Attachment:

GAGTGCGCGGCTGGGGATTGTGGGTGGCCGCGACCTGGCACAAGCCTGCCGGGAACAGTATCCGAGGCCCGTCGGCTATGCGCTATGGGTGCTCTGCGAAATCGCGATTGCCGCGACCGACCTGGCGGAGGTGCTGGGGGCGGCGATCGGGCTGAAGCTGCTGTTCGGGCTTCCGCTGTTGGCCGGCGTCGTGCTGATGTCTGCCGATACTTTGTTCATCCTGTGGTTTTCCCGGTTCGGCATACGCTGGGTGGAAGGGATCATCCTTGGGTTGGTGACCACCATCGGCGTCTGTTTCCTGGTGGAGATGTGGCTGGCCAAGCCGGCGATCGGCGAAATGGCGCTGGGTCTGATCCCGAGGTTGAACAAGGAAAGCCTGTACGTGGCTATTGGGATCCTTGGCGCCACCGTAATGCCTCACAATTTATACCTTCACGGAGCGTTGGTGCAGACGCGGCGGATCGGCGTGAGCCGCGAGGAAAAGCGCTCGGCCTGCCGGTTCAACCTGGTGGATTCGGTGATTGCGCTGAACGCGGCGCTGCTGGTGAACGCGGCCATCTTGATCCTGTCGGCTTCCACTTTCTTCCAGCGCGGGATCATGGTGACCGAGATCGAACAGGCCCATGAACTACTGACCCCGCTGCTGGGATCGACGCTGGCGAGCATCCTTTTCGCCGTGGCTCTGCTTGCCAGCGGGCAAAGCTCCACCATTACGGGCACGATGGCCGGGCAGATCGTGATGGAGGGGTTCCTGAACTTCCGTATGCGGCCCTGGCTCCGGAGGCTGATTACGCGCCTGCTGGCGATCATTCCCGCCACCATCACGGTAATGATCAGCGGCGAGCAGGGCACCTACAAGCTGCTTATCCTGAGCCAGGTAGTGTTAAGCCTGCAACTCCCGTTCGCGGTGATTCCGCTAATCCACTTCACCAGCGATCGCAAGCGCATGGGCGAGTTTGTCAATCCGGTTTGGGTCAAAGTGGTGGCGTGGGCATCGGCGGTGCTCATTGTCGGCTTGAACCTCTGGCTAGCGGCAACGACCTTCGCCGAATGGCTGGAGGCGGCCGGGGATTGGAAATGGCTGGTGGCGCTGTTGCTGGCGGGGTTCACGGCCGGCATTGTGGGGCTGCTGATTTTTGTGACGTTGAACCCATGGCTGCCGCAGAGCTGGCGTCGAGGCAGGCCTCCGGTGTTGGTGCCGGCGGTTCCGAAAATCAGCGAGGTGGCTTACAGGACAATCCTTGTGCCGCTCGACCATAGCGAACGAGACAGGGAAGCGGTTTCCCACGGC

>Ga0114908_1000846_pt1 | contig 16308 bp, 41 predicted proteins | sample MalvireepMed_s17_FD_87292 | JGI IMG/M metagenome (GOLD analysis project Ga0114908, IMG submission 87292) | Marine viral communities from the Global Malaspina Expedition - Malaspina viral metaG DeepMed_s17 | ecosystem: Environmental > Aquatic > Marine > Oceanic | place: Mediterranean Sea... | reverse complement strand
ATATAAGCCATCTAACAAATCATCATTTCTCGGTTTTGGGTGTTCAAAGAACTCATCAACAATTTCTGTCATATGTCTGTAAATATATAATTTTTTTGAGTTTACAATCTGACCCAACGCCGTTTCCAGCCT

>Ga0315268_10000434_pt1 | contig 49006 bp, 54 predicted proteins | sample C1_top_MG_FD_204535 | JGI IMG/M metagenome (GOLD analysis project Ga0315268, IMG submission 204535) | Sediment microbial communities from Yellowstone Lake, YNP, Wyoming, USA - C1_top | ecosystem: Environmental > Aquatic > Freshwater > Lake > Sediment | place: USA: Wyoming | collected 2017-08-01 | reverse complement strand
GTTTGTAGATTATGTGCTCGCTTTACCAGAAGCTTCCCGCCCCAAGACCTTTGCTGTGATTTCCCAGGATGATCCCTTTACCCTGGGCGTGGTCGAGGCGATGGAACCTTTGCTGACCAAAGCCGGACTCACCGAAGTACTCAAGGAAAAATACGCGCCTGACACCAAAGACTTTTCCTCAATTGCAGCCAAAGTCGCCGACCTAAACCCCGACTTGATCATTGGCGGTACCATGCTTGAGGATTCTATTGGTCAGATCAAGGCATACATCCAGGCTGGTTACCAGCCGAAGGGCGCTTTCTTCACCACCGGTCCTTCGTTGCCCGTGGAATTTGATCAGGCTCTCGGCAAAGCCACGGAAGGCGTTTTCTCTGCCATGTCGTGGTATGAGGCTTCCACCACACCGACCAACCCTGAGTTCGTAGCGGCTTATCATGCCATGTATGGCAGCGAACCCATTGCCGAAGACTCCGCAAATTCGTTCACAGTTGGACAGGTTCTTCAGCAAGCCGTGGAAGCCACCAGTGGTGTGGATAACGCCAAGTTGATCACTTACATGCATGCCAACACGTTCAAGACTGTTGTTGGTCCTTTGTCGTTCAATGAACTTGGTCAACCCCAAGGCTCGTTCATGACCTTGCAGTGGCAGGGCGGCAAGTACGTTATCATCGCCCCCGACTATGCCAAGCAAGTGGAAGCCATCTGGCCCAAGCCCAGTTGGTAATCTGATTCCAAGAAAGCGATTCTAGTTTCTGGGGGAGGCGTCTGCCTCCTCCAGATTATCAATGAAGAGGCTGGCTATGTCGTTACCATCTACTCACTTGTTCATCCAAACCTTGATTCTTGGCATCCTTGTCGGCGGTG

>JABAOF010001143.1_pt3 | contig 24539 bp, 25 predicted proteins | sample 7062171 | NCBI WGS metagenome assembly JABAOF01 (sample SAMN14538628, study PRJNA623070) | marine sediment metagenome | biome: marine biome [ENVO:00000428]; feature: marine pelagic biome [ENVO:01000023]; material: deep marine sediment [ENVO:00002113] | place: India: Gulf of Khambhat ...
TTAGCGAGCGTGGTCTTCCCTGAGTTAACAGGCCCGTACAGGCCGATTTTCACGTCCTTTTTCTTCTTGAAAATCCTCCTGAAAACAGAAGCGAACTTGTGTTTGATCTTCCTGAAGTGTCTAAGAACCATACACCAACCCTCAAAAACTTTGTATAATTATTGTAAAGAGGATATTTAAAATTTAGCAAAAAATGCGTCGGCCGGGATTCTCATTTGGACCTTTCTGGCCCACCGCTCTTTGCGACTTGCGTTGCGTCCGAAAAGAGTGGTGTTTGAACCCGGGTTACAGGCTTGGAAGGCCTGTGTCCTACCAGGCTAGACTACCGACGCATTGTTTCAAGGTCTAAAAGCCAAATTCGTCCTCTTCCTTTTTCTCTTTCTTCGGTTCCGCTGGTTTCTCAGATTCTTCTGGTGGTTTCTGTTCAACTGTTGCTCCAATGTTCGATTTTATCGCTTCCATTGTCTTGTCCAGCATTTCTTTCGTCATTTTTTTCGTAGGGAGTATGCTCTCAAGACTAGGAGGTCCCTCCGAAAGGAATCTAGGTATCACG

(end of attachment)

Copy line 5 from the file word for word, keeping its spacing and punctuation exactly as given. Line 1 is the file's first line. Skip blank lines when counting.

GTTTGTAGATTATGTGCTCGCTTTACCAGAAGCTTCCCGCCCCAAGACCTTTGCTGTGATTTCCCAGGATGATCCCTTTACCCTGGGCGTGGTCGAGGCGATGGAACCTTTGCTGACCAAAGCCGGACTCACCGAAGTACTCAAGGAAAAATACGCGCCTGACACCAAAGACTTTTCCTCAATTGCAGCCAAAGTCGCCGACCTAAACCCCGACTTGATCATTGGCGGTACCATGCTTGAGGATTCTATTGGTCAGATCAAGGCATACATCCAGGCTGGTTACCAGCCGAAGGGCGCTTTCTTCACCACCGGTCCTTCGTTGCCCGTGGAATTTGATCAGGCTCTCGGCAAAGCCACGGAAGGCGTTTTCTCTGCCATGTCGTGGTATGAGGCTTCCACCACACCGACCAACCCTGAGTTCGTAGCGGCTTATCATGCCATGTATGGCAGCGAACCCATTGCCGAAGACTCCGCAAATTCGTTCACAGTTGGACAGGTTCTTCAGCAAGCCGTGGAAGCCACCAGTGGTGTGGATAACGCCAAGTTGATCACTTACATGCATGCCAACACGTTCAAGACTGTTGTTGGTCCTTTGTCGTTCAATGAACTTGGTCAACCCCAAGGCTCGTTCATGACCTTGCAGTGGCAGGGCGGCAAGTACGTTATCATCGCCCCCGACTATGCCAAGCAAGTGGAAGCCATCTGGCCCAAGCCCAGTTGGTAATCTGATTCCAAGAAAGCGATTCTAGTTTCTGGGGGAGGCGTCTGCCTCCTCCAGATTATCAATGAAGAGGCTGGCTATGTCGTTACCATCTACTCACTTGTTCATCCAAACCTTGATTCTTGGCATCCTTGTCGGCGGTG